All this is so far away in history, that we could be forgiven for just looking back on it all as an inspirational memory. Yes; its hope for the future we revive each year as we deeply re-enter our faith in Christ’s promises, our belief in his reign of goodness and redemption in the hearts of human beings, and the keeping of his command of love, love above all else. But it is so much more, even than this. Our Prime Minister, Mr Cameron, has recently spoken with some conviction of his own Christian belief, repeating some of the themes he used when he bade farewell to the Holy Father Pope Benedict on his visit to our shores. He has been heard with some respect, as he called upon his fellow citizens to embrace once more the Christian values that have shaped our society to the present day. Pope Benedict during his visit referred again and again to the need for us to recover virtue in public and economic life. So to Mr Cameron hopes that Christian values will renew the way our finances, our public administration and our news media are conducted. On all of them we have been sorely let down. Christian values, too, he believes, will renew the way we treat each other and care for each other as neighbours and fellow citizens; they will help to mend our troubled and even broken community.
But Christian values are not enough. Christianity is not a mere religion, or just a way of life. It is not one option for spirituality among a host of others. It is the resounding impact of one Person on others, that leaves them for ever changed. It is the relationship of human beings with their God among us. It is the impact of the arrival of this Person that completely altered the life and history of the people of Israel. It is the impact of this Person that eventually turned the Roman Empire inside out. It is the consistent impression of this Person on humanity that formed our own civilisation and made us a Christian country in all our origins and present bearings. It is the encounter with this Person that makes us his Church, his own Body in the world. In other words, Christian values are nothing without a constant relationship with Jesus Christ, God among us, and my constant pledge to love, serve, follow and BE AFFECTED by him to the end of my days. Christian values rest upon Christian faith; and Christian faith rests on the adoration of Christ.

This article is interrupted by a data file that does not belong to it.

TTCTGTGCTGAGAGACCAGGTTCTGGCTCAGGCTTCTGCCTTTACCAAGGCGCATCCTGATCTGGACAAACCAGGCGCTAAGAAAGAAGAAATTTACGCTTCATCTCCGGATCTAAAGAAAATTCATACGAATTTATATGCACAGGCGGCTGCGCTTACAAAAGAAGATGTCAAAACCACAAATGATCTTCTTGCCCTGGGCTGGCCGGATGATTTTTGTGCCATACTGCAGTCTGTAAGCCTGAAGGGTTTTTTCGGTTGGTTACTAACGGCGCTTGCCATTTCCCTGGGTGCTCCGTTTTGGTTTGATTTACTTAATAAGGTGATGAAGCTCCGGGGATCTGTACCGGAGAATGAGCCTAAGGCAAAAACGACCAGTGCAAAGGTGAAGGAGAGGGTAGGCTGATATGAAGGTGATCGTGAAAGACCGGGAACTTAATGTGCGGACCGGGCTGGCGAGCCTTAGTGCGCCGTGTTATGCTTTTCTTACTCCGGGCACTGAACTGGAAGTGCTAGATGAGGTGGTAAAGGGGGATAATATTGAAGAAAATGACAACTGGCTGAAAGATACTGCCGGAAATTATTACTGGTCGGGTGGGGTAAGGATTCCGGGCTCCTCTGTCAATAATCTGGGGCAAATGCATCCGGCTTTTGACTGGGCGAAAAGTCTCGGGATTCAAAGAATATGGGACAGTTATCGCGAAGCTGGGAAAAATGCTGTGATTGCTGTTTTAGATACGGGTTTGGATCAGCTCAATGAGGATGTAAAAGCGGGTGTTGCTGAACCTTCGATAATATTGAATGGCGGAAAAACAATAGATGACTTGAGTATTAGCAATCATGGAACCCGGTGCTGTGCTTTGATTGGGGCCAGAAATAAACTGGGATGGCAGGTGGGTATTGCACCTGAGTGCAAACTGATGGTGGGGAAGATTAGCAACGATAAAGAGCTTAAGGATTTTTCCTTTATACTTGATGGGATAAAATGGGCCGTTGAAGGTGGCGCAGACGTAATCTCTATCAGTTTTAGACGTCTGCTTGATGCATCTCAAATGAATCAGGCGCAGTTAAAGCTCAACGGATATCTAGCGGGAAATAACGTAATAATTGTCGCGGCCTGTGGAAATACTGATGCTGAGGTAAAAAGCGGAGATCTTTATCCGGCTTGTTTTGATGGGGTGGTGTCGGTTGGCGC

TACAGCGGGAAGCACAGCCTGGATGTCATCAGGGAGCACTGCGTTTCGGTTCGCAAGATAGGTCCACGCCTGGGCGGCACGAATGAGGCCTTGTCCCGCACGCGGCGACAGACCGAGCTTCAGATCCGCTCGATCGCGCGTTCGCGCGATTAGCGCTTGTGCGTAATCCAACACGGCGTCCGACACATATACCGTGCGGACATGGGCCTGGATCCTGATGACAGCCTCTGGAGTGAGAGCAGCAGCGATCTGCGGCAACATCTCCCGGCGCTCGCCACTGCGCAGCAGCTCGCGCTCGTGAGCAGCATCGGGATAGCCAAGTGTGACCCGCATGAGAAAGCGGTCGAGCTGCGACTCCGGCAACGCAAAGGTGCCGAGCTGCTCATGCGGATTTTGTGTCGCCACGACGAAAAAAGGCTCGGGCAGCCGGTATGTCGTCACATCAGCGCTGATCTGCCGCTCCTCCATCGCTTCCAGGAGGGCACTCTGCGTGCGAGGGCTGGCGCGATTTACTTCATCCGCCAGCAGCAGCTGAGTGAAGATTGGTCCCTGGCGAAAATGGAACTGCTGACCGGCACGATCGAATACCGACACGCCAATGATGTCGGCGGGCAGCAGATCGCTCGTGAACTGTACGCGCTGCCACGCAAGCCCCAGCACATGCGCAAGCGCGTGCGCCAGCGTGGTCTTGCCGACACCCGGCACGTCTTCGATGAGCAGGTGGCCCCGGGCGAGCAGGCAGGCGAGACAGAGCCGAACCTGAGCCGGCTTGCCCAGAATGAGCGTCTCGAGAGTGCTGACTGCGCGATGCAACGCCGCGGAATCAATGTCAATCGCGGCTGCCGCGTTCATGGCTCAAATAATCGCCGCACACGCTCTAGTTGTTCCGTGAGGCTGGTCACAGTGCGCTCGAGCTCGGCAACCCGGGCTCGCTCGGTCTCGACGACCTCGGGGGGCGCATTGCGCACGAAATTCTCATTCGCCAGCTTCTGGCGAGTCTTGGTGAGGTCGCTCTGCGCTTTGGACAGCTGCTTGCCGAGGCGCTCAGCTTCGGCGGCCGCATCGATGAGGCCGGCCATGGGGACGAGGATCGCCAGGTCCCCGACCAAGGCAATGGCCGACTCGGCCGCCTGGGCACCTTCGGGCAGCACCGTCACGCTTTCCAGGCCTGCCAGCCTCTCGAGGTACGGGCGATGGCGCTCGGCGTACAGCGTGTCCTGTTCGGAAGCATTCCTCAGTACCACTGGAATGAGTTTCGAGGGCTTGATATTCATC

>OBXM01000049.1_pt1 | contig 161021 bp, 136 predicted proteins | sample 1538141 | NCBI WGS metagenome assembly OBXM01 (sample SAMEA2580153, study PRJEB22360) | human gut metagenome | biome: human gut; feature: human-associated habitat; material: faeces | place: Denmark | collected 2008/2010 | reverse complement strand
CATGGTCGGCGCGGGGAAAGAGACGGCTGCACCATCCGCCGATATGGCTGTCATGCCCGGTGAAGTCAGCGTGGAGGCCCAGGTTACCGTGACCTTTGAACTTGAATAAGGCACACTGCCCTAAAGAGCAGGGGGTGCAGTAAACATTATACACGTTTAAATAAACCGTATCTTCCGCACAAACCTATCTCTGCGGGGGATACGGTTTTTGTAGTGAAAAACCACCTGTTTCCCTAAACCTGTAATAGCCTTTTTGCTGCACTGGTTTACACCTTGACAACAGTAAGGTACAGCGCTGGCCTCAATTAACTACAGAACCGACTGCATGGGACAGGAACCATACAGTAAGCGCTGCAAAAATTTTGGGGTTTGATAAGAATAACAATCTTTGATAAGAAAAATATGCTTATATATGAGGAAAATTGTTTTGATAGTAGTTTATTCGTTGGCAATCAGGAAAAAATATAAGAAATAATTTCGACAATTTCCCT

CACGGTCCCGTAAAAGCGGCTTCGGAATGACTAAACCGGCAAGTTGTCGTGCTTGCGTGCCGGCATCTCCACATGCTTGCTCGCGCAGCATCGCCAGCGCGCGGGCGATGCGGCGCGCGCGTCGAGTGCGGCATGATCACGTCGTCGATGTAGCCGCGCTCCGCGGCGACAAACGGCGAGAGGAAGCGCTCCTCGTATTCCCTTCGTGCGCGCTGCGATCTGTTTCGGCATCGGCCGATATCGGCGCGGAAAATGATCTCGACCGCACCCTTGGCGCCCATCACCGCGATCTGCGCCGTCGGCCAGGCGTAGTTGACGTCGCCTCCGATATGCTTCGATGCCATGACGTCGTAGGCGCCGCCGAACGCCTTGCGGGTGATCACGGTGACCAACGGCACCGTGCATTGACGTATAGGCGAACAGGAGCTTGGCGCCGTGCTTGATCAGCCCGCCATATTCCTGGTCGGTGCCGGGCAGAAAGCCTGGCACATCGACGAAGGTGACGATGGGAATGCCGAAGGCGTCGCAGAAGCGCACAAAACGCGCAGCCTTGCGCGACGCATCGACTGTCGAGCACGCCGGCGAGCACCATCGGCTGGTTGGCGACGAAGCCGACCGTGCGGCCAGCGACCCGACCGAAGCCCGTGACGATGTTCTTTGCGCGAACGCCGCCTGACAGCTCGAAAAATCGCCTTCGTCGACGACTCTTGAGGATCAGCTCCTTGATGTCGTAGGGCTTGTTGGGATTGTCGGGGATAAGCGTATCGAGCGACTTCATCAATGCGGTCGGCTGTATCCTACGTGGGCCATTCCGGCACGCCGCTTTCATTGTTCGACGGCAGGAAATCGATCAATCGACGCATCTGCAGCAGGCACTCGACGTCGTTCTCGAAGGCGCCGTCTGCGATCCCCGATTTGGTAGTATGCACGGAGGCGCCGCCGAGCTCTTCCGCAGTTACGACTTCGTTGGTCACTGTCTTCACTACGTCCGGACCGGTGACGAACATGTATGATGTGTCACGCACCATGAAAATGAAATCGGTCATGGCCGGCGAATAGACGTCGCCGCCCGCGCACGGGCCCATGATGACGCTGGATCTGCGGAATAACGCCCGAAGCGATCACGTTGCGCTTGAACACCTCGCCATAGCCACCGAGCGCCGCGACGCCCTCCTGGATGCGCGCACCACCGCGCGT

The good news about Jesus Christ, coming to be God among us, is that this value, this faith and adoration which he expects from us, is value, and faith and adoration that are returned. He came because the values he has are to give himself in complete self-sacrifice for us. He came to teach us the way to live in the Kingdom with goodness, love and peace and justice - on earth as it is in heaven - because he has more faith in us than we have in him, or even ourselves. He came to us because he adores us.
In a few moments time, the priest will go into our Holy of Holies and announce that God us indeed with us; “the Lord be with you,” he will say. And, before our eyes, by the light from heaven, we will realise that, just as shepherds and kings once realised that that human child was the living reality of God, so bread and wine are transformed into the Body and Blood of Christ, God among us once more. As you adore him, and as you later go to the Manger and gaze on the image of the Christ-Child, remember that he became man so that, by the light from heaven, he may gaze on you; that he whom you adore and long for, adores and longs for you.
May this Christ never be a mere value, personality or ideal for you. May he constantly affect you, inspire you and transform you. Whatever the world throws at us, and whatever our sins and shortcomings, may you always be alive to the knowledge that Christ’s kingdom of goodness, forgiveness and justice has already come, and that you have come to IT. To those who are dejected, may the Son who is born for us be Wonderful; to those who are uncertain, may he be the Wonderful Counsellor; to those who are hurt and bruised, may he be your Might; to those who are guilty and feel unforgiveable me he be your Mighty God; to those who are poor and oppressed, may his support and solidarity be Everlasting; to those who are let down and even angry, may he be an Everlasting Father; and, as the true light in the lives of every single one of us, may he be the only prince to command us, in ways of love, forgiveness, justice and mercy, the Prince of Peace.